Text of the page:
Especially, the African situation as a whole requires immediate pep up. Current trends in food security and poverty indicators by region clearly emphasize the urgency for African countries. The numbers of people living on less than $1 per day are expected to go up by 45 million in Africa between 1999 and 2015.
In the other developing regions, hopefully, the poverty numbers are expected to decrease by 330 million. Expectations are similar for the numbers of undernourished – with 6 million more in sub-Saharan Africa and a substantial decrease in undernourished Asia and Latin American region. The regional average food consumption level in Africa is expected to increase only by 7 percent in the next 15 years to 2360 kcal/person/day compared with 2700 for South Asia, 2980 for Latin America and 3060 for East Asia.
Hopefully, the organic farming sector has been gaining ground. In Sri Lanka, much of the agricultural sector has become dependent on agricultural chemicals. It has been a fact that Fertilizers, pesticides, and growth regulators are widely used because of the increasing demand for food quantity, rather than quality, from a limited land area. The silver lining is that in the recent past interested individuals have developed organic farming units – accumulated knowledge on the benefits of organic farming, as well as increasing demand for export of organically-grown products playing the role. However, these units, scattered in the wet zone, are considered negligible in the agricultural sector, in as much as productivity is somewhat less than the traditional farming units which use agricultural chemicals.
The emerging fact is, therefore, fundamental changes in priorities and strategies are needed over the next two decades if current trends are to be reversed, especially with a view to alleviating poverty, by emphasizing the production of basic goods and services and by generating income to meet basic needs; protecting the environment, by conserving and rehabilitating watersheds, arresting land degradation and desertification and conserving biological diversity.
Time is ripe for adopting practical realistic strategies that could ensure food, water, and energy security. This involves (i) empowering key actors and enhancing positive action by assigning top priority to the public sector and enabling it to play a leading role in creating conditions for all stakeholders to function effectively; (ii) supporting the development of an effective and transparent market mechanism; (iii) improving the efficiency of the informal sector by providing legal, institutional and other support mechanisms.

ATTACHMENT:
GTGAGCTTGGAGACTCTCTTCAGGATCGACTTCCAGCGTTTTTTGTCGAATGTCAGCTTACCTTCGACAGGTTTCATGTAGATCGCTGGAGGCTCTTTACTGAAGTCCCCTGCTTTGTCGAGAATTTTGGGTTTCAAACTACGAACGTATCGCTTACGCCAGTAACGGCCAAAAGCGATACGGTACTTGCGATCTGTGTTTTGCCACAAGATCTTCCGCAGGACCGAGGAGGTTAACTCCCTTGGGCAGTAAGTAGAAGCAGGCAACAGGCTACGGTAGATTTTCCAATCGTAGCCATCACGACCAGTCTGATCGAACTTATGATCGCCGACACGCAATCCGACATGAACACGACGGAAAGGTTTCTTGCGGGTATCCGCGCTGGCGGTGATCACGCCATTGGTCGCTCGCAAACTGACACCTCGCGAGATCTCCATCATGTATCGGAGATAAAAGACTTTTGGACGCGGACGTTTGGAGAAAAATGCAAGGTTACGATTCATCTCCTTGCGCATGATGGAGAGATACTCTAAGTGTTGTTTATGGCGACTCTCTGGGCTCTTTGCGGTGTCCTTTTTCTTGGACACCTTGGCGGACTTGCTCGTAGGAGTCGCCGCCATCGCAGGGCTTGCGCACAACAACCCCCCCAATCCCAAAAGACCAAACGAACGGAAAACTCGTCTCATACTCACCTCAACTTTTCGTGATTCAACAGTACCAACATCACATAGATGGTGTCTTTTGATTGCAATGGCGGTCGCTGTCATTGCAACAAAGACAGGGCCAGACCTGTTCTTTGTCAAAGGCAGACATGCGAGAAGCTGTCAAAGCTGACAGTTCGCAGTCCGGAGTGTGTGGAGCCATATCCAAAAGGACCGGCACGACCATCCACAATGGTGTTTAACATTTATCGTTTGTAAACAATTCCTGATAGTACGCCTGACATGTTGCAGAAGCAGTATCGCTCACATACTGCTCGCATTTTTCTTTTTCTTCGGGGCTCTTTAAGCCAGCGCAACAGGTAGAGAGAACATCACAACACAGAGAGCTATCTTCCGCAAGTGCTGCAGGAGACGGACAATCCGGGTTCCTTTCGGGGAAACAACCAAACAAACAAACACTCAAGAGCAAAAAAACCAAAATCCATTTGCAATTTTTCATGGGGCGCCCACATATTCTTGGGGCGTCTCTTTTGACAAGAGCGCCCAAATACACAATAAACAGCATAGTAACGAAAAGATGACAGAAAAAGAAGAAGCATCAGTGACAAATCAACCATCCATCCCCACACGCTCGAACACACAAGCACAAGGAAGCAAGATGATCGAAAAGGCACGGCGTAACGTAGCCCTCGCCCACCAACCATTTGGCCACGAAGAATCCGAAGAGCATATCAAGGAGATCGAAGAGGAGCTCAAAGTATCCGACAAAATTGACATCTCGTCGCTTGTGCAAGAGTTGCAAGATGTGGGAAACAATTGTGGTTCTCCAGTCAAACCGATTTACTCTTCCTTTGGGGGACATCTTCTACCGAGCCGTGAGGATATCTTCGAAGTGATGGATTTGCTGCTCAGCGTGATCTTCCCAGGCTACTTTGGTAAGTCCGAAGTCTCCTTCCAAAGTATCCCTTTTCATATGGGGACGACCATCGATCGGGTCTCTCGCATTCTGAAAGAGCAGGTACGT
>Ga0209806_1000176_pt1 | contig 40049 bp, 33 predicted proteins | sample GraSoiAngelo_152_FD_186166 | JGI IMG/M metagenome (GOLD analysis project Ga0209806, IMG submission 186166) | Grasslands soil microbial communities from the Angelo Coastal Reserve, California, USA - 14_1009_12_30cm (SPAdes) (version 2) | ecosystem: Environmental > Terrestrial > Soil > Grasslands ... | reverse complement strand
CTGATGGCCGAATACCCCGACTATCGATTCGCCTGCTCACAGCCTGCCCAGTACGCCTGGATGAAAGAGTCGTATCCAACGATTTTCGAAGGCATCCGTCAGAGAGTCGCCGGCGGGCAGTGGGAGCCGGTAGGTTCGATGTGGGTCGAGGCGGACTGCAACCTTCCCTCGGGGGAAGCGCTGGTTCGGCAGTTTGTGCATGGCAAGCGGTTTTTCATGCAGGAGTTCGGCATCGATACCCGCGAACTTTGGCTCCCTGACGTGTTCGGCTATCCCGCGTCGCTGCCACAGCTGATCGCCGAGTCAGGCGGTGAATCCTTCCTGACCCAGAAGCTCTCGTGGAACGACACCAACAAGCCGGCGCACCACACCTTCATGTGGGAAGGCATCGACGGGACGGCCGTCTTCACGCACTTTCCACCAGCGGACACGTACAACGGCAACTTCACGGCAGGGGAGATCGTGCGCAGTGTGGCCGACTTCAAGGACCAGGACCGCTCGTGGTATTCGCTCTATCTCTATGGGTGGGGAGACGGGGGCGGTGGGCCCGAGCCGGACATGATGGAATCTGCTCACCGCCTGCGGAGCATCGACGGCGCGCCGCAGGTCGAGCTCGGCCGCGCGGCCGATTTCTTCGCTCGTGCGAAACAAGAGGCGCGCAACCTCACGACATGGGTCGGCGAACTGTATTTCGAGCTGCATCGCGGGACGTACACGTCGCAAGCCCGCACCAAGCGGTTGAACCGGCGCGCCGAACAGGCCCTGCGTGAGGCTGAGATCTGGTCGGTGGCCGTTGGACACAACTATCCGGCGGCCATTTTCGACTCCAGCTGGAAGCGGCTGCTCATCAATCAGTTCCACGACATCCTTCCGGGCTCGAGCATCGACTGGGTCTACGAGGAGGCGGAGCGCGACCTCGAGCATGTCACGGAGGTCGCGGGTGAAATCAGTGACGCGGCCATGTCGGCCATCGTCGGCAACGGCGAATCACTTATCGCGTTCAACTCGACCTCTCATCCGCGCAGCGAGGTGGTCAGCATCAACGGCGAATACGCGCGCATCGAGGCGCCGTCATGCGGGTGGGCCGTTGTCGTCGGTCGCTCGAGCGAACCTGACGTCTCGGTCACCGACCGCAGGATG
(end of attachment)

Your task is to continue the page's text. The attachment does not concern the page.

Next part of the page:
Specific attention must be paid to improving strategic planning capacities at the national and sub-regional level, as rightly pointed out by the FAO. The aim is to promote and encourage actions to improve agriculture’s contributions to economic growth and hunger reduction.
Countries should share information, experiences and effective policies to help each other. Yes, the destruction of forest land for other economic purposes occurred in many ASEAN countries. The forest coverage in ASEAN nations is around 48 percent, which is 19 percent higher than in the rest of Asia. Laos has the highest coverage at 67 percent – and Singapore the lowest with three percent. Vietnam ranked seventh with 42 percent. Vietnam signed a co-operation agreement with Cambodia and Laos on trans-border forestry protection and illegal logging prevention.
It has rightly been opined that “today’s agricultural situation is plainly one of the squandered resources. Even America often called the ‘land of plenty’ and ‘breadbasket of the world,’ is now a major food importer besieged with soil erosion, unpredictable weather patterns, inflated prices and farm bankruptcies in a world of food shortages and international tensions competing for resources. The ‘Green Revolution’ of Norman Borlaugh’s day only served to delay the growing crisis.”
Rupert Murdoch rightly opined: ‘The world is changing very fast. Bigs will not beat smalls anymore. It will be the fast beating the slow. Sooner we understand the better!!